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My one niggle is the black printing on the dark blue page stock at the very conclusion of the book and the tip-in on the book’s front cover which borders almost on being illegible (darn hard to read!). I am guessing that Abril and Pez have a symbolic meaning for this design aspect; it did not come quickly to me.

The book design was complete by Abril in conjunction with Ramon Pez and beautifully color printed by Grafiche Antiga (Italy). The book cover has a tipped in image and the interior also includes gate-folds, inserted letters, documents, and a newspaper obituary.

This photobook review was co-published on EMAHO magazine; here.

Other books by Laia Abril reviewed on The PhotoBook: Thinspiration

Cheers!

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October 11, 2014

America Latina Photographs 1960 – 2013

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Published by Fondation Cartier pour l’art contermporain  with Museo Amparo, copyright the artist, 2013 & distributed by Thames & Hudson

Last year an exhibition catalog, America Latina Photographs – 1960 – 2013, was published jointly by the two exhibiting museums, one in Paris and the other in Mexico for the exhibitions subsequently occurring in 2014.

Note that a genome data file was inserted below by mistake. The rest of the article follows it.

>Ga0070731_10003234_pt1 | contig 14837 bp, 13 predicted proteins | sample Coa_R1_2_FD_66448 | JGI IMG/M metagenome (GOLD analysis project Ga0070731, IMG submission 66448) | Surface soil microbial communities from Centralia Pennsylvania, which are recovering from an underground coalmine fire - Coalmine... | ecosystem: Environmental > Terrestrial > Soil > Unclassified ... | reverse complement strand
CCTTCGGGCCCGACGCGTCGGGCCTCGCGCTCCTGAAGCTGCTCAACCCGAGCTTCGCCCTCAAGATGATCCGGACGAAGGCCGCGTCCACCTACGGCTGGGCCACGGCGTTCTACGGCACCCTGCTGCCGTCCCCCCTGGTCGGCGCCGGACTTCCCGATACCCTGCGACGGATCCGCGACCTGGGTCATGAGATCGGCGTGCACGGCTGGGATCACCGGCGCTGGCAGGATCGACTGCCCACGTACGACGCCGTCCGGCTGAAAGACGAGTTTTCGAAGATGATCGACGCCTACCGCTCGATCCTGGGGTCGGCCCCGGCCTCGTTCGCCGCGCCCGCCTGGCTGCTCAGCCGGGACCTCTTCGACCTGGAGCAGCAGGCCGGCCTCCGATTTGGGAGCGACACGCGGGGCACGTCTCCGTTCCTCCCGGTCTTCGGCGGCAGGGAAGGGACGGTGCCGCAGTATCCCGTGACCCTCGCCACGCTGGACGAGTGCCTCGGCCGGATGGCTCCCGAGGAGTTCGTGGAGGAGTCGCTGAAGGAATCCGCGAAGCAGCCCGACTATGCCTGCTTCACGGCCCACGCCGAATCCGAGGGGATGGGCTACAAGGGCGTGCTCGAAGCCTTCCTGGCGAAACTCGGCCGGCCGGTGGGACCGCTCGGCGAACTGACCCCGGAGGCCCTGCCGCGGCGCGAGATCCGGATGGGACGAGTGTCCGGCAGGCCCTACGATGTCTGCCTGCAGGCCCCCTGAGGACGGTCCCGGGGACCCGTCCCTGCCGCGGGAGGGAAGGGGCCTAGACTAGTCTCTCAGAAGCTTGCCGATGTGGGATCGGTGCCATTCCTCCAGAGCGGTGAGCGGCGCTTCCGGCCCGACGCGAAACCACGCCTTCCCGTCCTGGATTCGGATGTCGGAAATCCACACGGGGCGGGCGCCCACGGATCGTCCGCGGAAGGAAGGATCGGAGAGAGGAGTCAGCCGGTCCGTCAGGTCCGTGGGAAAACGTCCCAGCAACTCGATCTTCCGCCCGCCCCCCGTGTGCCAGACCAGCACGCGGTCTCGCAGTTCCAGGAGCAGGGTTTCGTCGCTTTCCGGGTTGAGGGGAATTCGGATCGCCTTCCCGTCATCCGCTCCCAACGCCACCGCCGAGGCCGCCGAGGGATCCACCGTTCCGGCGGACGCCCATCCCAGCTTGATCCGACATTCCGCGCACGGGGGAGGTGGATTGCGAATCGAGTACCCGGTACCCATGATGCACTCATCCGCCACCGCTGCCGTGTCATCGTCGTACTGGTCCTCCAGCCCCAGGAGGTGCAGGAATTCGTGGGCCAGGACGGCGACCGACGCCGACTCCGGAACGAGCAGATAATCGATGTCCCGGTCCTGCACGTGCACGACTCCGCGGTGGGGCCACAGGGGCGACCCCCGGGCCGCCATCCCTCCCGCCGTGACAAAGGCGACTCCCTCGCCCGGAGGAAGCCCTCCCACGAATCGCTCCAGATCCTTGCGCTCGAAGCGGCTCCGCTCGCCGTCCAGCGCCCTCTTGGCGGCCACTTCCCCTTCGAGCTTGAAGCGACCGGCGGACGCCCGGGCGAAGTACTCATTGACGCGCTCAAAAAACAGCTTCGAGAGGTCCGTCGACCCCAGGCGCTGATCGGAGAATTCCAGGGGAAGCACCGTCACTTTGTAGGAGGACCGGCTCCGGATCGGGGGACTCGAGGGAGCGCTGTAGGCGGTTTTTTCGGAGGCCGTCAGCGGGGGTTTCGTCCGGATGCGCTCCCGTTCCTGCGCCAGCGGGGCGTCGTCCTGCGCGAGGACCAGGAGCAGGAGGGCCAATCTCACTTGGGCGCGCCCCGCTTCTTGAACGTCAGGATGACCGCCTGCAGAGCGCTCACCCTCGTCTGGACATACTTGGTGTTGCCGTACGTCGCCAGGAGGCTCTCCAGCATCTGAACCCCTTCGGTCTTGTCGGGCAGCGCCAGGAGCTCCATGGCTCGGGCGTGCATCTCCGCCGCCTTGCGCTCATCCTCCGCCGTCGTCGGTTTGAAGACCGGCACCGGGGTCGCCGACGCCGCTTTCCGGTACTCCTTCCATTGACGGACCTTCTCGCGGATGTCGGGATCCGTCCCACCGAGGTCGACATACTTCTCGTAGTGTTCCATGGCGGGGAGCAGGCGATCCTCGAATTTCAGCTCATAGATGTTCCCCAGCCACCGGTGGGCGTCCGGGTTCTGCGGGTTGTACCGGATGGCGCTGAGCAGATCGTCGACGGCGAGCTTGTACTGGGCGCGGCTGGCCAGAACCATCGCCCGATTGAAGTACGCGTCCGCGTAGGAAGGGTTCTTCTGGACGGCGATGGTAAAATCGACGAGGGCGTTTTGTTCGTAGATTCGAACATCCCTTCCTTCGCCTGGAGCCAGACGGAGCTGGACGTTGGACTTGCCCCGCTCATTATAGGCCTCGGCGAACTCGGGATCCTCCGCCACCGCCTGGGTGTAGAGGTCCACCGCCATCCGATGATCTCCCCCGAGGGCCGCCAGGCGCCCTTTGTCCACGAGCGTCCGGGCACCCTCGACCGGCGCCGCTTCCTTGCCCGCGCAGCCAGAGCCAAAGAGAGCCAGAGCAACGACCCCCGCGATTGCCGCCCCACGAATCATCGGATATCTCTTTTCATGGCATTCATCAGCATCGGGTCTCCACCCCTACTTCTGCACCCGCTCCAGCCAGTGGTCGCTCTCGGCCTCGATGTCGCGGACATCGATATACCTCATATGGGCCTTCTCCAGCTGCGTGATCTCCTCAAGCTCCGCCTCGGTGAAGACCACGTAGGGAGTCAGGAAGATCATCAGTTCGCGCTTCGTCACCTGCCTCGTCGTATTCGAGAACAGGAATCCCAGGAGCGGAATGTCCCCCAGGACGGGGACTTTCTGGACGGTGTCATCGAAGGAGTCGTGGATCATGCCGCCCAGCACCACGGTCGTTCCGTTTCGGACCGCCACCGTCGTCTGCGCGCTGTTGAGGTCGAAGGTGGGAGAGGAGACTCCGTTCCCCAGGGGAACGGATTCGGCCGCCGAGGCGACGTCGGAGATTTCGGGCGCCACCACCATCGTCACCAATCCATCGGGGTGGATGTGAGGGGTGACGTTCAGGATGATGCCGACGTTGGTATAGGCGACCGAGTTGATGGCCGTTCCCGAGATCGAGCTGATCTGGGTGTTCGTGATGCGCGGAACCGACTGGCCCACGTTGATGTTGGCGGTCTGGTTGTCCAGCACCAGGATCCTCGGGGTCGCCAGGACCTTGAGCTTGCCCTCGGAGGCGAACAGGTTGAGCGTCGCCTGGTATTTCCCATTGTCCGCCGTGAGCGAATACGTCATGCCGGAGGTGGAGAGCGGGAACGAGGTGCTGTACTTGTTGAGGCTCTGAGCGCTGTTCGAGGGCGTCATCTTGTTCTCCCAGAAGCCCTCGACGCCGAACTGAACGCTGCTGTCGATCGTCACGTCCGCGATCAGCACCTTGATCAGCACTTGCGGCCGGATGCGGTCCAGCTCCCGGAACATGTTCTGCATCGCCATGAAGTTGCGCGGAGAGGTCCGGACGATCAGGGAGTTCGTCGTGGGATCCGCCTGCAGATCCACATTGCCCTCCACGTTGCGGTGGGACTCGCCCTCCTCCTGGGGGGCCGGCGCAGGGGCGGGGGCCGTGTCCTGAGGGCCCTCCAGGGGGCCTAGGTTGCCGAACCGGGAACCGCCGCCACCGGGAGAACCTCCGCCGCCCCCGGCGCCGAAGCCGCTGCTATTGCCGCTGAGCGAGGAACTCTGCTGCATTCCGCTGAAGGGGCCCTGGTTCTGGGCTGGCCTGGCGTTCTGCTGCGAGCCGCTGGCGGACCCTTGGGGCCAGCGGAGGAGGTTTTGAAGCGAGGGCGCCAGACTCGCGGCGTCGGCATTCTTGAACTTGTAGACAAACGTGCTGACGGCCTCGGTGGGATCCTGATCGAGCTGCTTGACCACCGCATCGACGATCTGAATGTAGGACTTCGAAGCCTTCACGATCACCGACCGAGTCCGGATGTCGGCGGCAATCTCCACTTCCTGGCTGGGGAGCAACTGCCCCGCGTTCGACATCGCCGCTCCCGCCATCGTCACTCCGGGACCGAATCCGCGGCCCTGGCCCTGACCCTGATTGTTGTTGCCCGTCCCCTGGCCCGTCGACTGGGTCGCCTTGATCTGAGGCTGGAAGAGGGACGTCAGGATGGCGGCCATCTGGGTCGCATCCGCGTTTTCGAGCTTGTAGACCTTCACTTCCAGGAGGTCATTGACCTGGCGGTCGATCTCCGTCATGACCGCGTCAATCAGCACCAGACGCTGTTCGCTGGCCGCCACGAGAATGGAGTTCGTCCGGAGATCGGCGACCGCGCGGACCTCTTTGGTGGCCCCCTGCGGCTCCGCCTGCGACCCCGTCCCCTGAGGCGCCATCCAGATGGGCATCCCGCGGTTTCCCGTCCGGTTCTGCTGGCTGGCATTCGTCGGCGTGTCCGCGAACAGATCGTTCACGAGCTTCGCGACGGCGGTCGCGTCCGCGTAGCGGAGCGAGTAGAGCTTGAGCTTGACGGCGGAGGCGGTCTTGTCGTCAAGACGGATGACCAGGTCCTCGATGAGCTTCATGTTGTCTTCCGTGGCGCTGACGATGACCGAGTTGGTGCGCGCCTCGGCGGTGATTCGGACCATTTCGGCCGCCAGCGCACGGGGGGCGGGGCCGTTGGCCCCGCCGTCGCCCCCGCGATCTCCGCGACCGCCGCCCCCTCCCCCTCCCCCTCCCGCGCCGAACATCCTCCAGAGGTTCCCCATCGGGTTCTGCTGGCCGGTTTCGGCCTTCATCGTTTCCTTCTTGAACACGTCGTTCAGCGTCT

This is an expansive survey of America Latina photography that includes almost every country in South America, Central America and the nations of the Caribbean Sea. The list of photographers that are included is impressive, with many photographs relatively unknown beyond their own borders. The partial list of photographers includes Elias Adasme (Chile), Carlos Altamirano (Chile), Francis Alys (Mexico), Claudia Andujar (Brazil), Ever Astudillo (Colombia), Artur Barrio (Brazil) Luz Maria Bedoya (Peru), Oscar Bony (Argentina), Barbara Brandli (Venezuela), Marcelo Brodsky (Argentina), Miguel Calderon (Mexico), Johanna Calle (Colombia), Luis Camnitzer (Uruguay), Bill Caro (Peru) Guillermo Deisler (Chile), Felipe Ehrenberg (Mexico), Juan Manuel Echavarria (Colombia), Roberto Fantozzi (Peru), Jose A. Figueroa (Cuba), Carlos Garaicoa (Cuba), Anna Bella Geiger (Brazil), Daniel Gonzalez (Venezuela), Graciela Iturbide (Mexico), Claudia Joskowicz (Bolivia), Adriana Lestido (Argentina), Marcos Lopez (Argentina), Rosario Lopez (Colombia), Pablo Lopez Luz (Mexico), Teresa Margolles (Mexico), Marcelo Montecino (Chile), Damian Ortega (Mexico), Pablo Ortiz Monasterio (Mexico), Leticia Parente (Brazil), Luis Pazos (Argentina), Rosangela Renno (Brazil), Miguel Rio Branco (Brazil), Lotty Rosenfeld (Chile), Eduardo Ruben (Cuba), Graciela Sacco (Argentina), Gegina Silveira (Brazil), Susana Torres (Peru), Jorge Vall (Venezuela), Eduardo Villanes (Peru) and Facundo De Zuviria (Argentina).

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The photographers are segmented by four broad themes; Territory, The City, Informing/Resisting, and Memory and Identity. The central theme to the book is the on-going political and economic instability of this region and the resulting personal chaos that results as described in the introductory text The Violence of Modernity, Latin America Since the Late 1950’s by Oliver Campagnon.